National Weather Service United States Department of Commerce

Denver's 2018 Climate Year in Review

Denver began 2018 under the influence of weak La Nina conditions which transitioned into a neutral ENSO environment (EL Nino - Southern Oscillation) by spring. The neutral ENSO environment persisted into the summer before weak El Nino conditions developed over the equatorial portion of the Pacific Ocean. In general, La Nina conditions bring drier than normal conditions to the Front Range and eastern Plains of Colorado,especially in the winter months, with near to above normal precipitation often experienced in El Nino environments.

For the weather parameters of temperature and precipitation, 2018 ended 6th driest along with a tie for 20th warmest. For the 3rd year in a row, Denver came in with below average annual precipitation while ending 2018 with a scant 8.53 inches. This is 5.77" below the normal of 14.30 inches ( NCEI 1981-2010). The last year with above average precipitation was in 2015 where a healthy 18.31 inches landed in the Denver Metro area. As for temperatures, 2018 marked the 4th year with annual temperature above average. The average annual temperature for 2018 was 52.0°F, which was 1.5°F above 147 Year average of 50.5°F. This is also or 1.5°F above the current NCEI 1981-2010 average 50.5°F.


The year started with a month of above average precipitation where January brought Denver 0.54" of moisture and 6.4" of snowfall. This head-start did not last long, however. March was the 2nd and last time Denver would see above average monthly precipitation as the extended run from April through December were all below average in the precipitation category. May is climatologically one of the wettest month of year across eastern Colorado. Although a healthy 1.86 inches of precipitation was received in May, it was below the average of 2.12 inches and was the wettest month for the year. Typically the North American Monsoon, experienced between mid-July and early September, provides a second chance for annual precipitation. In 2018, this did not occur as a strong streak of well below normal months extended from June through September kept the annual accumulation very low. The combined months of June through September typically bring 47% (6.79 inches) of the annual precipitation to Denver. In 2018, those four month combined for only 2.57 inches.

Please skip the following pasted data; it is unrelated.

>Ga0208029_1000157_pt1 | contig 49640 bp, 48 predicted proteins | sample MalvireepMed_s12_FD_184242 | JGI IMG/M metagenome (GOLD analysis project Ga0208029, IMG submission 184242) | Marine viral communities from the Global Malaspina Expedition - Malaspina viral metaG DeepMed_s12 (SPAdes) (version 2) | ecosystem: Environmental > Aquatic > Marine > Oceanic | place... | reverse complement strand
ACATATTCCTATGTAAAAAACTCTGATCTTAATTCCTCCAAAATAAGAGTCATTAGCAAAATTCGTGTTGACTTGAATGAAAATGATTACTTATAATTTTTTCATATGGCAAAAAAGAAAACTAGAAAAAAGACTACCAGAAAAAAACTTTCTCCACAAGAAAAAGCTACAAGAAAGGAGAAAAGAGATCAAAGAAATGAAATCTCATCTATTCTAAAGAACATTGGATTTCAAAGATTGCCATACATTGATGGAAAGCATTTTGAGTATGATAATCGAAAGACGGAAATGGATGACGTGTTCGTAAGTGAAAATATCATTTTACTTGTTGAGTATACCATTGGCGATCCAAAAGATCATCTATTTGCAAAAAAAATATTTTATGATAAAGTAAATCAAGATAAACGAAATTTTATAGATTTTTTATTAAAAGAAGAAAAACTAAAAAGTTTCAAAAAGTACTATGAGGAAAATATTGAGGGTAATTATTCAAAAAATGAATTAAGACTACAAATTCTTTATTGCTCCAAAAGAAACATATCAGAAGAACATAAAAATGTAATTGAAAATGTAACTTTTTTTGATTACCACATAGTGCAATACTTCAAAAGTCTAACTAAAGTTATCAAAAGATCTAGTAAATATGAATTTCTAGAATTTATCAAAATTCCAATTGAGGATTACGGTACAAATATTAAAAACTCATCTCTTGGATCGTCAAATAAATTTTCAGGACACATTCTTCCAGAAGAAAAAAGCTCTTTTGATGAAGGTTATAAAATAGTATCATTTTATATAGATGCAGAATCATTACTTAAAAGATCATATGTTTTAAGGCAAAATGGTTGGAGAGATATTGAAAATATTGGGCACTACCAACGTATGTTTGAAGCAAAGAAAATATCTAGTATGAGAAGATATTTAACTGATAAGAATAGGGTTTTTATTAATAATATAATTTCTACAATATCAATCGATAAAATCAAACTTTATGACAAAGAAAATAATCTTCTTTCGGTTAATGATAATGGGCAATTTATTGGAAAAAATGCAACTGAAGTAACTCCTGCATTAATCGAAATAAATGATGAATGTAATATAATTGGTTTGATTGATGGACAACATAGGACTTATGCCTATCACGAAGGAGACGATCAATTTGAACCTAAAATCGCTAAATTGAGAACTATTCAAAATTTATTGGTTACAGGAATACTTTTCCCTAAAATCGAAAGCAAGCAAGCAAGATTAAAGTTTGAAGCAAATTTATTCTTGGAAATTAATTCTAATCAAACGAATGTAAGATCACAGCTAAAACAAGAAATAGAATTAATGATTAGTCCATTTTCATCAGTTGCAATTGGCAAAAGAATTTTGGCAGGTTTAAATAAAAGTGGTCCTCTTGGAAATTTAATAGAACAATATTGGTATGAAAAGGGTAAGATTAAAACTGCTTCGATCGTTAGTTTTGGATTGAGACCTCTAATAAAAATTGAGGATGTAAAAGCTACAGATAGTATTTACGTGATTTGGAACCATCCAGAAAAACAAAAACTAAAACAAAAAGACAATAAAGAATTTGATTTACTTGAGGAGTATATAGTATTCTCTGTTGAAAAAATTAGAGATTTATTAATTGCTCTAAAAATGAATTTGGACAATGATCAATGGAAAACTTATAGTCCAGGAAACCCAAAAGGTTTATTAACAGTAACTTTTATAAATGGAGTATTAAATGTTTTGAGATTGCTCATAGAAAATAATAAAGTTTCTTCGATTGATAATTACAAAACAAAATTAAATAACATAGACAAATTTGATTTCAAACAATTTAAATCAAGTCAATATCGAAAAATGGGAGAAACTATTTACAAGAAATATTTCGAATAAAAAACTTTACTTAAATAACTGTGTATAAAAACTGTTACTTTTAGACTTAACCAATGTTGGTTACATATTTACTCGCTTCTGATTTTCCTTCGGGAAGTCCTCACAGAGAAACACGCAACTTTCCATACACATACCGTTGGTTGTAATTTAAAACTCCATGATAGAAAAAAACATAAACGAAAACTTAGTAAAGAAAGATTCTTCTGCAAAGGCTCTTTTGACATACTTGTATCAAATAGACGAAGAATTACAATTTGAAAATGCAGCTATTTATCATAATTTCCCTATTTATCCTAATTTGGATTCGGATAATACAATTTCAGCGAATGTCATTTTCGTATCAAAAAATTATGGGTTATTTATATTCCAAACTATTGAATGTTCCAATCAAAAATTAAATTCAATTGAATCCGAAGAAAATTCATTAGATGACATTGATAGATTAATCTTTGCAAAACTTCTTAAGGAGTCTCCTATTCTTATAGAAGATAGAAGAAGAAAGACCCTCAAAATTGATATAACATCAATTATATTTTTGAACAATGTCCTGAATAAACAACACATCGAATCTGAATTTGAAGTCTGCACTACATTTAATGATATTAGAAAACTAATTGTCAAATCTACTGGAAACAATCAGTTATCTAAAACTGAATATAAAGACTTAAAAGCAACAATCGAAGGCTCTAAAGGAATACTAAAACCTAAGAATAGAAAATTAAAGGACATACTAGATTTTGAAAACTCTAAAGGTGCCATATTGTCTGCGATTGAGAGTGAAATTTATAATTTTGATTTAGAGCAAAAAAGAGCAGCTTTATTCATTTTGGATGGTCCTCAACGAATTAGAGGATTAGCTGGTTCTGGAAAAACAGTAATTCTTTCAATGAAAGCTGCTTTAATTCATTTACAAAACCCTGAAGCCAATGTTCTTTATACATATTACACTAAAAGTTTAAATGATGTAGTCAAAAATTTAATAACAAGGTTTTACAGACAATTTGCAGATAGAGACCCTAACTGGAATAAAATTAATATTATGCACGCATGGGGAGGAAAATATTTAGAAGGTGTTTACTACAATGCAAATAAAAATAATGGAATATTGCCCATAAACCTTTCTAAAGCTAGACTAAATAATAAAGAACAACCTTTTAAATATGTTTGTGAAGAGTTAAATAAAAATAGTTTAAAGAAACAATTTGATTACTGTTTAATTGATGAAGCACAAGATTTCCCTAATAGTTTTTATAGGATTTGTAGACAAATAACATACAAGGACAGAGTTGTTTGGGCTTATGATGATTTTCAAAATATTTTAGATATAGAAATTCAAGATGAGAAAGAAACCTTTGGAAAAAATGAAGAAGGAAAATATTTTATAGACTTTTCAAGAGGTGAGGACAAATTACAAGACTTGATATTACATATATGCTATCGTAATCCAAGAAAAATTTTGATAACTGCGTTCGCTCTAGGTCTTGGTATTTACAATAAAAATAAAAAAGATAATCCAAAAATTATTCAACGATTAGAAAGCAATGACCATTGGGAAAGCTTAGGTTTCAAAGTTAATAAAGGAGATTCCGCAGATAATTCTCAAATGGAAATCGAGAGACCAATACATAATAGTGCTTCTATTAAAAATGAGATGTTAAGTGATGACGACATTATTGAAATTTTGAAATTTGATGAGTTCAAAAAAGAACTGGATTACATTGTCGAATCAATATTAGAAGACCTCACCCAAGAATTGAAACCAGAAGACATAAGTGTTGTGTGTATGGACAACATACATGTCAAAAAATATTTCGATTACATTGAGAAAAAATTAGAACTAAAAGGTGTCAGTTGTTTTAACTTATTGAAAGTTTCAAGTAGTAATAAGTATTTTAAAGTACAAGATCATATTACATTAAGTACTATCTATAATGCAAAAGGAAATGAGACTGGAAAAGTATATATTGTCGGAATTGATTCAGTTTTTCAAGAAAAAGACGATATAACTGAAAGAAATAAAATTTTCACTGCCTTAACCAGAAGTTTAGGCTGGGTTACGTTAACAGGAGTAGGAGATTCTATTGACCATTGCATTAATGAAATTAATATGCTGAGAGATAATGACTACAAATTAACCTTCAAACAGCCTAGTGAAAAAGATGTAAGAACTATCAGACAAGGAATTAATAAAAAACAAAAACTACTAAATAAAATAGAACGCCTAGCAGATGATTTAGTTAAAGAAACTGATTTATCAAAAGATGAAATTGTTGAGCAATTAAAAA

Dry conditions often coincide with above average temperatures, and this was certainly the case in 2018 for the high plains region including Metro Denver. Most notable were the months of May, June and September where all three landed in their respective "Top 10 Warmest Month" category. May was the 8th warmest May in Denver's 147 year history with June and September ending 7th and 6th warmest respectively.




After a moist January with slightly above average precipitation, cool and unsettled conditions persisted in February bringing 6.2 inches of snow to the Denver city. March is Denver's climatological snowiest month of the year where needed moisture from snowfall is often anticipated. Although the month ended with slightly above average precipitation, it came in lower than average in the snowfall category. March 2018 brought 4.8" compared to a normal March which averages 10.7 inches. This was followed up by lower than average snowfall in April. January, February, March and April are Denver's 4th, 6th, 1st and 5th snowiest months respectively (NCEI 1981-2010 averages). 



When 2018 ended, the average annual temperature for Denver finalized at 52.0 degrees, which is 1.5°F above the NCEI 1981-2010 annual average of 50.5°F. This ranks as ties for 20th warmest in Denver`s 147 Year temperature history. The warmest year in Denver`s weather History was in 1934 with an average annual temperature of 54.8°F. The coldest year was 1912 with an annual average of 47.6°F.


                       Denver's 146 year history of average annual temperatures from 1872 through 2018.